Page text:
Democratic Party Senators Propose Venezuelan-style Price Controls

US Senator Elizabeth Warren, along with seven colleagues in the Senate and six members of the House of Representatives, all from the Democratic Party, last week proposed something rare in the country: a price control bill. The plan would prohibit companies with revenues equal to or greater than US$19 million from selling products or services “at an exorbitant price”. The fine imposed would be 5% of annual sales – which is much more than profit.

The editorial board of the Wall Street Journal reacted on Monday (16) characterizing the plan as yet another attempt by Democrats (which includes President Joe Biden) to blame business for inflation. The Biden administration has spent trillions of dollars on different programs and adopted the monetary policy of printing more dollars. The editorial adds that the measure would be “a classic of its kind” when it comes to problems caused by the government that are made worse by government solutions, and calls the politicians involved Venezuelans, making a pejorative reference to the socialist regime of Chávez and Maduro.

Moralizing prices, Warren complains about “corporations that are taking advantage of the current crisis to grab consumers”, giving as an example supermarkets, car rental companies and pharmaceuticals. “The Democrats’ proposal is in a sense difficult to take seriously, because price controls are so obviously silly,” concludes the Wall Street Journal.

An irresistible mistake

In the year 301, the Roman Emperor Diocletian passed the Edict of Maximum Prices, which created price ceilings for 900 products and 150 services. The preamble of the edict moralizes profit, mentioning “the avarice of those who always want to turn even the blessings of the gods into their own profit”. The result was a disastrous shortage of these products and services.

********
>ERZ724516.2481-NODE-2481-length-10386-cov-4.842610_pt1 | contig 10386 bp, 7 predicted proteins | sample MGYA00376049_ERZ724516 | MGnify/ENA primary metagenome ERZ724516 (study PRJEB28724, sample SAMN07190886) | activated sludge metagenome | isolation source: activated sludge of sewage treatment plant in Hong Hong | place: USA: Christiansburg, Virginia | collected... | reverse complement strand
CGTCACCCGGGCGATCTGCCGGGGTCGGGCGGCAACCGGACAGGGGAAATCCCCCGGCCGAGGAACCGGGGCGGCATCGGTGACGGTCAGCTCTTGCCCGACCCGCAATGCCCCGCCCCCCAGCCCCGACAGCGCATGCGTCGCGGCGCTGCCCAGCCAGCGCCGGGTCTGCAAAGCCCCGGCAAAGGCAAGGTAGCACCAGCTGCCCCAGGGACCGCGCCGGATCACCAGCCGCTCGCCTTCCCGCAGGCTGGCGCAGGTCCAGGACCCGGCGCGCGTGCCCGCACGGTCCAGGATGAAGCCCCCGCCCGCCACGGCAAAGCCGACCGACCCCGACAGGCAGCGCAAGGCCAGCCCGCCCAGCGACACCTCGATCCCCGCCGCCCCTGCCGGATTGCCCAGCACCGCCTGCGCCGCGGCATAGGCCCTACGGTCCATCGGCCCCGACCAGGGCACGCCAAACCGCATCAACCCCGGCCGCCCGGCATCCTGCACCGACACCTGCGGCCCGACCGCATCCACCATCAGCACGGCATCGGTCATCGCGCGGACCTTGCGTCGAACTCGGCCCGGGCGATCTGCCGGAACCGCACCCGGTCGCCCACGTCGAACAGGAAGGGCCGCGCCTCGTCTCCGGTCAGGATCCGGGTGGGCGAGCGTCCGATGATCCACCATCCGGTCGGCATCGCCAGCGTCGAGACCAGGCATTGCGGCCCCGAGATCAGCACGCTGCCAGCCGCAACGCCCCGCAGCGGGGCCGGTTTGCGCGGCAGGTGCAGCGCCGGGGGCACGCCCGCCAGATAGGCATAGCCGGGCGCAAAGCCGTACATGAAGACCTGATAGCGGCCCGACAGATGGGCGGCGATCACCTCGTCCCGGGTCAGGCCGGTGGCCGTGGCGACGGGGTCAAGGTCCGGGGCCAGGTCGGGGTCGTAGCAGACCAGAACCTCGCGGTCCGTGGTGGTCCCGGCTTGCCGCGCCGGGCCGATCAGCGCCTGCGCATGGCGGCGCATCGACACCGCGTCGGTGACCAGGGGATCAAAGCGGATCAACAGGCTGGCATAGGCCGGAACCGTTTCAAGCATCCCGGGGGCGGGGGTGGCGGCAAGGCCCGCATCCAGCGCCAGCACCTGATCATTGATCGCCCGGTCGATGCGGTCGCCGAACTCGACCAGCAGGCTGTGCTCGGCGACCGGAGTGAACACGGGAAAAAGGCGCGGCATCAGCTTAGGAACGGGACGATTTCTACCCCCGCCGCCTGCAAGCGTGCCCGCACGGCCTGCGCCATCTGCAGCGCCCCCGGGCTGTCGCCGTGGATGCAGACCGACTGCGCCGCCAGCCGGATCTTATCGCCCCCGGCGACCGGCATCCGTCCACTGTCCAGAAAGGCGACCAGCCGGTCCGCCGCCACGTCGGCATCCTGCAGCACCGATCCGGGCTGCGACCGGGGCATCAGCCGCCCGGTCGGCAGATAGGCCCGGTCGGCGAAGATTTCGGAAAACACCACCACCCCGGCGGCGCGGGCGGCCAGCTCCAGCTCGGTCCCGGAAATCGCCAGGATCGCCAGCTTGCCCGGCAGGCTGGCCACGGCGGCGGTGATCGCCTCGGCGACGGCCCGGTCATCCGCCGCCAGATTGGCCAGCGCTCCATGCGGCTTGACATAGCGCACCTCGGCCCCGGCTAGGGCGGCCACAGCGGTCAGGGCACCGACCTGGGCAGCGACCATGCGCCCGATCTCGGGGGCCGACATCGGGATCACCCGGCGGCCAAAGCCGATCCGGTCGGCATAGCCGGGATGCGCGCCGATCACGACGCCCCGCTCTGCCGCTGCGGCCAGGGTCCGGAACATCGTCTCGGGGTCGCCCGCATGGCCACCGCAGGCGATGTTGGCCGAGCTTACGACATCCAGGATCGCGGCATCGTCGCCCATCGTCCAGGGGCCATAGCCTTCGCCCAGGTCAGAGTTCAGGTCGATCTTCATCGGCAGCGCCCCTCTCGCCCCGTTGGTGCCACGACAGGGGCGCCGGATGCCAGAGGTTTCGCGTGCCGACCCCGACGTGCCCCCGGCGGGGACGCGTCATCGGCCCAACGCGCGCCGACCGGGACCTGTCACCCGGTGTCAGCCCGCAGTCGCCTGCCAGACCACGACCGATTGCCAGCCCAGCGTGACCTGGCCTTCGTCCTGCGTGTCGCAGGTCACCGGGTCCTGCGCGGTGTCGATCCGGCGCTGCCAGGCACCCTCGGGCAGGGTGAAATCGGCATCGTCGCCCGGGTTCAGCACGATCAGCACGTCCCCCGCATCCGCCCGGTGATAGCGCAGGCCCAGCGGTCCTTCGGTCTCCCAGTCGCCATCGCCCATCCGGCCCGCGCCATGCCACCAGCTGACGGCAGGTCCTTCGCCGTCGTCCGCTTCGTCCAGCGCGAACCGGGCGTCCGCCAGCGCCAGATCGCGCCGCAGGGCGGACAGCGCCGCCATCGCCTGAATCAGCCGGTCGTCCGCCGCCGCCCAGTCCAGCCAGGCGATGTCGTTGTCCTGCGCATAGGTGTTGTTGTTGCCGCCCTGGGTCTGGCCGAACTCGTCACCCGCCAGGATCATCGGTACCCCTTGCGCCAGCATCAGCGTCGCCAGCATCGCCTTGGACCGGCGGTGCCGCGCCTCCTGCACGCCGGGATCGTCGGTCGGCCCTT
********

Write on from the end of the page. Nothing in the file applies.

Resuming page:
In the more than 1,700 years that followed Diocletian’s error, humanity persisted in the error of moralizing prices and trying to freeze or control them. them centrally, often while actively devaluing currencies increasing their circulation. In Brazil, the lauded intellect of Ruy Barbosa did not save him from printing money without gold backing when he was Minister of Finance, which triggered the encilhamento crisis at the end of the 19th century.

During the Covid pandemic -19, Argentina repeated the mistake making lists of products to have frozen prices, with the predictable result of scarcity of products in the market. In the United States itself, the initiative of senators from the Democratic Party is not unprecedented. President Richard Nixon froze the price of meat because of inflation in 1973. Beef cattle ranchers have responded by holding back.

With post-pandemic problems and unbridled government spending, Americans are experiencing an inflation problem that is chronic in Latin America. Venezuela, used as a bad example by the Wall Street Journal, shows inflation of 222% in the last 12 months, according to a World Bank report published last month. Brazil has more than 12%, and Argentina, 58%.

In the desperate measures of governments to try to plug economic holes opened by themselves, Zimbabwe still has a tragicomic place of prominence: in 2009, in hyperinflation, the country launched a worth one hundred trillion Zimbabwean dollars. It got to the point where the bill didn’t even cover a bus ticket.

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